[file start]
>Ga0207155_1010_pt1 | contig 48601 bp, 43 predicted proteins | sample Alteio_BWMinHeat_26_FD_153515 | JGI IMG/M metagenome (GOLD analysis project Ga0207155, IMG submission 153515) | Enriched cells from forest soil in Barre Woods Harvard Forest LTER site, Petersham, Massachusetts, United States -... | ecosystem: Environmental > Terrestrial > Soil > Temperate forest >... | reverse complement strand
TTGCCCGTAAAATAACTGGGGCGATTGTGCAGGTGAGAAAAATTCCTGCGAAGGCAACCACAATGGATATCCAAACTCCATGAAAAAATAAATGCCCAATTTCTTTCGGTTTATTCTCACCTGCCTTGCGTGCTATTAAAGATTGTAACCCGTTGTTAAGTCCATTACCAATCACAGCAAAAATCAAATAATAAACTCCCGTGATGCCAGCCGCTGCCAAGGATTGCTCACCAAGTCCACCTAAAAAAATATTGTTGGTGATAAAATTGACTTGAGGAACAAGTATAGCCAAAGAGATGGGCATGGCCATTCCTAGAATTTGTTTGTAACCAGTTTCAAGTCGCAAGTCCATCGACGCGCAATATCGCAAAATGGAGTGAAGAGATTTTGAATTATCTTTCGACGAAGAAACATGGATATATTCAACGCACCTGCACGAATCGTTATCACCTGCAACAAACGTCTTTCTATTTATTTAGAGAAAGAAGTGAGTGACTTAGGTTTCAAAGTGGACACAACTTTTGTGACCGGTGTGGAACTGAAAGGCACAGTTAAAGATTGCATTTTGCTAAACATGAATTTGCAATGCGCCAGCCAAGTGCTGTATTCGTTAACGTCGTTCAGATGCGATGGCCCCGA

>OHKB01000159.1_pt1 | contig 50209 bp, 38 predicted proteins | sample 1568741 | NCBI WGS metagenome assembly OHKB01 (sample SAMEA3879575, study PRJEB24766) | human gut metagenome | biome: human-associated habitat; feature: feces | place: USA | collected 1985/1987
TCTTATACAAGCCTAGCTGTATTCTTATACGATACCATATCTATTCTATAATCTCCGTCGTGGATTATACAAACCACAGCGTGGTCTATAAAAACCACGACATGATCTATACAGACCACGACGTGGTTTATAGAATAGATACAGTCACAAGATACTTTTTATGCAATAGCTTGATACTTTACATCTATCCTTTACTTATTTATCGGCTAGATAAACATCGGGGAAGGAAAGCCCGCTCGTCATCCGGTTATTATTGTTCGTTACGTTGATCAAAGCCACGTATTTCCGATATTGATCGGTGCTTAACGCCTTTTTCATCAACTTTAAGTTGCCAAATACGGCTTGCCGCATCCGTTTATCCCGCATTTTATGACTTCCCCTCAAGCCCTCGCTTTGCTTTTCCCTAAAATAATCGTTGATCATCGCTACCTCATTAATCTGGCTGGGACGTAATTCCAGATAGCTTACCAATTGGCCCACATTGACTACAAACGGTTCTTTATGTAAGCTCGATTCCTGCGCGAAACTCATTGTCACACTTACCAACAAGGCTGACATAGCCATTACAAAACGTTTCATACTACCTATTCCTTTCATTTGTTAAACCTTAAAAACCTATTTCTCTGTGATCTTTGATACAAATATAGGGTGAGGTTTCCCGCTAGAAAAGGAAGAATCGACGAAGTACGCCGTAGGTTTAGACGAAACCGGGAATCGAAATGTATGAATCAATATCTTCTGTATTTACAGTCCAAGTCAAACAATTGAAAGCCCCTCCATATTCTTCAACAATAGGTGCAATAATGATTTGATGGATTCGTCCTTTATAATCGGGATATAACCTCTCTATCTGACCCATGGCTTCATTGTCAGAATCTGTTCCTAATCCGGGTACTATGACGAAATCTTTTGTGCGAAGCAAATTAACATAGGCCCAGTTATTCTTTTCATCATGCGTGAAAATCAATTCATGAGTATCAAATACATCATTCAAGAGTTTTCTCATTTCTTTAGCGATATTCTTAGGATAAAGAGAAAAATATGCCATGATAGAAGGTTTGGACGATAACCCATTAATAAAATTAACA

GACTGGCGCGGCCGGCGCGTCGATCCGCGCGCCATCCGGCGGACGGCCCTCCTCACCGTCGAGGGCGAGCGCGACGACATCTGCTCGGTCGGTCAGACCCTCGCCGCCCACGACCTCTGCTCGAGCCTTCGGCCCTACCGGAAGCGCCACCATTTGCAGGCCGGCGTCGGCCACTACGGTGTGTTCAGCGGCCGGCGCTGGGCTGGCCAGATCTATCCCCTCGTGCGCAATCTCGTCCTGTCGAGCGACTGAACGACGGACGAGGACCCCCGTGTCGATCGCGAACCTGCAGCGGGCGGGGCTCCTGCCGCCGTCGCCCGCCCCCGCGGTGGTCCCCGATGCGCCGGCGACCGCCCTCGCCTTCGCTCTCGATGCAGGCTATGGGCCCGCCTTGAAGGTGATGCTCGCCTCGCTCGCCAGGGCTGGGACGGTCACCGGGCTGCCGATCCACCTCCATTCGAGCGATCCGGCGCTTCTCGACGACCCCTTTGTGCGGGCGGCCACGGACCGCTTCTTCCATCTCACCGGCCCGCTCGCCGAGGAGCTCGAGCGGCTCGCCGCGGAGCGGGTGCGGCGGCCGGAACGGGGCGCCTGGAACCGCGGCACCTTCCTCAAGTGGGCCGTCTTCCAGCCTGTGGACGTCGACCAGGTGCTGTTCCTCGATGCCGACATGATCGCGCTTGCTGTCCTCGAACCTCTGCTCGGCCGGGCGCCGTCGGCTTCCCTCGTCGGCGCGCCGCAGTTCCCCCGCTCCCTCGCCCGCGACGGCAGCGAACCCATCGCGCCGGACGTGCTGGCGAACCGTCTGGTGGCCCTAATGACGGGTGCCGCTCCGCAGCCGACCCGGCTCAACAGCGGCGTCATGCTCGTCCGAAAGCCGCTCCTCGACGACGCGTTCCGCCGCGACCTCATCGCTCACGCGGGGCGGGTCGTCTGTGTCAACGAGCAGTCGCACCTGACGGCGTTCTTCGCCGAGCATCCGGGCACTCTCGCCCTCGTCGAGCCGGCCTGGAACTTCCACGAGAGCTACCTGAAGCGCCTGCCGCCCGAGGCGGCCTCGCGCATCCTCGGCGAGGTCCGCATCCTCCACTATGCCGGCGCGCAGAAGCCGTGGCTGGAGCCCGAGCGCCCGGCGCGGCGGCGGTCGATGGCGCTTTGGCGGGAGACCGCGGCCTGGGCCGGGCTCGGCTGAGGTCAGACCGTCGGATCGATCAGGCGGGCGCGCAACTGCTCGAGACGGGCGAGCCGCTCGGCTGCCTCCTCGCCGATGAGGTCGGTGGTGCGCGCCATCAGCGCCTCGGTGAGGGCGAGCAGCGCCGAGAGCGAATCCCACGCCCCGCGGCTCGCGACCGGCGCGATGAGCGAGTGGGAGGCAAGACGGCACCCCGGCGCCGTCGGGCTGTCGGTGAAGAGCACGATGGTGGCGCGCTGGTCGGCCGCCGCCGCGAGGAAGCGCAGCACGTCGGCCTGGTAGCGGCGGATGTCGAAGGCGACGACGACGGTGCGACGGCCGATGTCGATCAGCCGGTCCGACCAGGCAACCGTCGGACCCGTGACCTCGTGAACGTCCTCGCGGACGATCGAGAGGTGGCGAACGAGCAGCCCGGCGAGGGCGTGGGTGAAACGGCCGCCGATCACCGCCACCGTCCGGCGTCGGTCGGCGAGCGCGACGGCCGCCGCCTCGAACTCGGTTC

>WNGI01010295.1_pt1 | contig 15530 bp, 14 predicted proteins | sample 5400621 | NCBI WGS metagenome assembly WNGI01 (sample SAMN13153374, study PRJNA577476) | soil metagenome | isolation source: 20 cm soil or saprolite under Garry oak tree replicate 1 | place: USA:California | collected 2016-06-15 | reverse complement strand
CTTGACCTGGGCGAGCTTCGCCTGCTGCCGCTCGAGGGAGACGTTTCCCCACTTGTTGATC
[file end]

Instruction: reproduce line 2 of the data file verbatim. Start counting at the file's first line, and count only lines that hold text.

TTGCCCGTAAAATAACTGGGGCGATTGTGCAGGTGAGAAAAATTCCTGCGAAGGCAACCACAATGGATATCCAAACTCCATGAAAAAATAAATGCCCAATTTCTTTCGGTTTATTCTCACCTGCCTTGCGTGCTATTAAAGATTGTAACCCGTTGTTAAGTCCATTACCAATCACAGCAAAAATCAAATAATAAACTCCCGTGATGCCAGCCGCTGCCAAGGATTGCTCACCAAGTCCACCTAAAAAAATATTGTTGGTGATAAAATTGACTTGAGGAACAAGTATAGCCAAAGAGATGGGCATGGCCATTCCTAGAATTTGTTTGTAACCAGTTTCAAGTCGCAAGTCCATCGACGCGCAATATCGCAAAATGGAGTGAAGAGATTTTGAATTATCTTTCGACGAAGAAACATGGATATATTCAACGCACCTGCACGAATCGTTATCACCTGCAACAAACGTCTTTCTATTTATTTAGAGAAAGAAGTGAGTGACTTAGGTTTCAAAGTGGACACAACTTTTGTGACCGGTGTGGAACTGAAAGGCACAGTTAAAGATTGCATTTTGCTAAACATGAATTTGCAATGCGCCAGCCAAGTGCTGTATTCGTTAACGTCGTTCAGATGCGATGGCCCCGA